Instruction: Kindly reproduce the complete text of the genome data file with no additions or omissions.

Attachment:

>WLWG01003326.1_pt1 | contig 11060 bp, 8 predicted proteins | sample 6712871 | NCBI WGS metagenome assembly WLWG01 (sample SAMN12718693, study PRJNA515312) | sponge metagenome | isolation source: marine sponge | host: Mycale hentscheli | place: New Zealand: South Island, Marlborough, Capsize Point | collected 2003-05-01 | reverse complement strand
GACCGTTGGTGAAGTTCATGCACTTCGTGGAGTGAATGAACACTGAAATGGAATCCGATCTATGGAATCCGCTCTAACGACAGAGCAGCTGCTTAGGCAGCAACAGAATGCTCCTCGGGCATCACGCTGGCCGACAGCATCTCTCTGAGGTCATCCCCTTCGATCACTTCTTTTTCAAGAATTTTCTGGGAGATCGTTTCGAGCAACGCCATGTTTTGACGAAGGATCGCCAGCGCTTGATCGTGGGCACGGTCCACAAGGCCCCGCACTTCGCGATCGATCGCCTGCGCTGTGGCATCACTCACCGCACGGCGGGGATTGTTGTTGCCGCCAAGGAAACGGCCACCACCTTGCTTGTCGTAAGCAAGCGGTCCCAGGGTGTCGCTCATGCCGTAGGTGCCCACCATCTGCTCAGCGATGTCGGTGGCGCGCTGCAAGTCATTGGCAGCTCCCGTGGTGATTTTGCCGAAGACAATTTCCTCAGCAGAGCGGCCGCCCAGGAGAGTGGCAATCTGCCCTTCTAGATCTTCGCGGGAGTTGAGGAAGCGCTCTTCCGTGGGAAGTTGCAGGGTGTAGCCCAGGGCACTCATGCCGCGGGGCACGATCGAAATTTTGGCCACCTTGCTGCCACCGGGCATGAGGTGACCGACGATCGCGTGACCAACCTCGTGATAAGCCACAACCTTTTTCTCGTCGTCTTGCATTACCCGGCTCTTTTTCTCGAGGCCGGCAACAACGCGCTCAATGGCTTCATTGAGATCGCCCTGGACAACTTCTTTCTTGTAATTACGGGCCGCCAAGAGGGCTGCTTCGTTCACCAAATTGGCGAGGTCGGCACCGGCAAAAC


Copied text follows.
>WLWG01003326.1_pt1 | contig 11060 bp, 8 predicted proteins | sample 6712871 | NCBI WGS metagenome assembly WLWG01 (sample SAMN12718693, study PRJNA515312) | sponge metagenome | isolation source: marine sponge | host: Mycale hentscheli | place: New Zealand: South Island, Marlborough, Capsize Point | collected 2003-05-01 | reverse complement strand
GACCGTTGGTGAAGTTCATGCACTTCGTGGAGTGAATGAACACTGAAATGGAATCCGATCTATGGAATCCGCTCTAACGACAGAGCAGCTGCTTAGGCAGCAACAGAATGCTCCTCGGGCATCACGCTGGCCGACAGCATCTCTCTGAGGTCATCCCCTTCGATCACTTCTTTTTCAAGAATTTTCTGGGAGATCGTTTCGAGCAACGCCATGTTTTGACGAAGGATCGCCAGCGCTTGATCGTGGGCACGGTCCACAAGGCCCCGCACTTCGCGATCGATCGCCTGCGCTGTGGCATCACTCACCGCACGGCGGGGATTGTTGTTGCCGCCAAGGAAACGGCCACCACCTTGCTTGTCGTAAGCAAGCGGTCCCAGGGTGTCGCTCATGCCGTAGGTGCCCACCATCTGCTCAGCGATGTCGGTGGCGCGCTGCAAGTCATTGGCAGCTCCCGTGGTGATTTTGCCGAAGACAATTTCCTCAGCAGAGCGGCCGCCCAGGAGAGTGGCAATCTGCCCTTCTAGATCTTCGCGGGAGTTGAGGAAGCGCTCTTCCGTGGGAAGTTGCAGGGTGTAGCCCAGGGCACTCATGCCGCGGGGCACGATCGAAATTTTGGCCACCTTGCTGCCACCGGGCATGAGGTGACCGACGATCGCGTGACCAACCTCGTGATAAGCCACAACCTTTTTCTCGTCGTCTTGCATTACCCGGCTCTTTTTCTCGAGGCCGGCAACAACGCGCTCAATGGCTTCATTGAGATCGCCCTGGACAACTTCTTTCTTGTAATTACGGGCCGCCAAGAGGGCTGCTTCGTTCACCAAATTGGCGAGGTCGGCACCGGCAAAAC